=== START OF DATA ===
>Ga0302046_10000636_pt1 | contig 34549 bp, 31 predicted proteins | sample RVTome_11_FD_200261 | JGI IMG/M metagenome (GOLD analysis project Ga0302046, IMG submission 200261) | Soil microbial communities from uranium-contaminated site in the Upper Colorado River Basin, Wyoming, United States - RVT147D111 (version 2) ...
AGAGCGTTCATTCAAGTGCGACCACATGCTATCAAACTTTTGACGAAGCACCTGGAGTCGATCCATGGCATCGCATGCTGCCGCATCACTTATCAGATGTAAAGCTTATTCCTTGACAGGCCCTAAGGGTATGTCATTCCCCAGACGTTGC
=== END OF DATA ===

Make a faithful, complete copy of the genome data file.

>Ga0302046_10000636_pt1 | contig 34549 bp, 31 predicted proteins | sample RVTome_11_FD_200261 | JGI IMG/M metagenome (GOLD analysis project Ga0302046, IMG submission 200261) | Soil microbial communities from uranium-contaminated site in the Upper Colorado River Basin, Wyoming, United States - RVT147D111 (version 2) ...
AGAGCGTTCATTCAAGTGCGACCACATGCTATCAAACTTTTGACGAAGCACCTGGAGTCGATCCATGGCATCGCATGCTGCCGCATCACTTATCAGATGTAAAGCTTATTCCTTGACAGGCCCTAAGGGTATGTCATTCCCCAGACGTTGC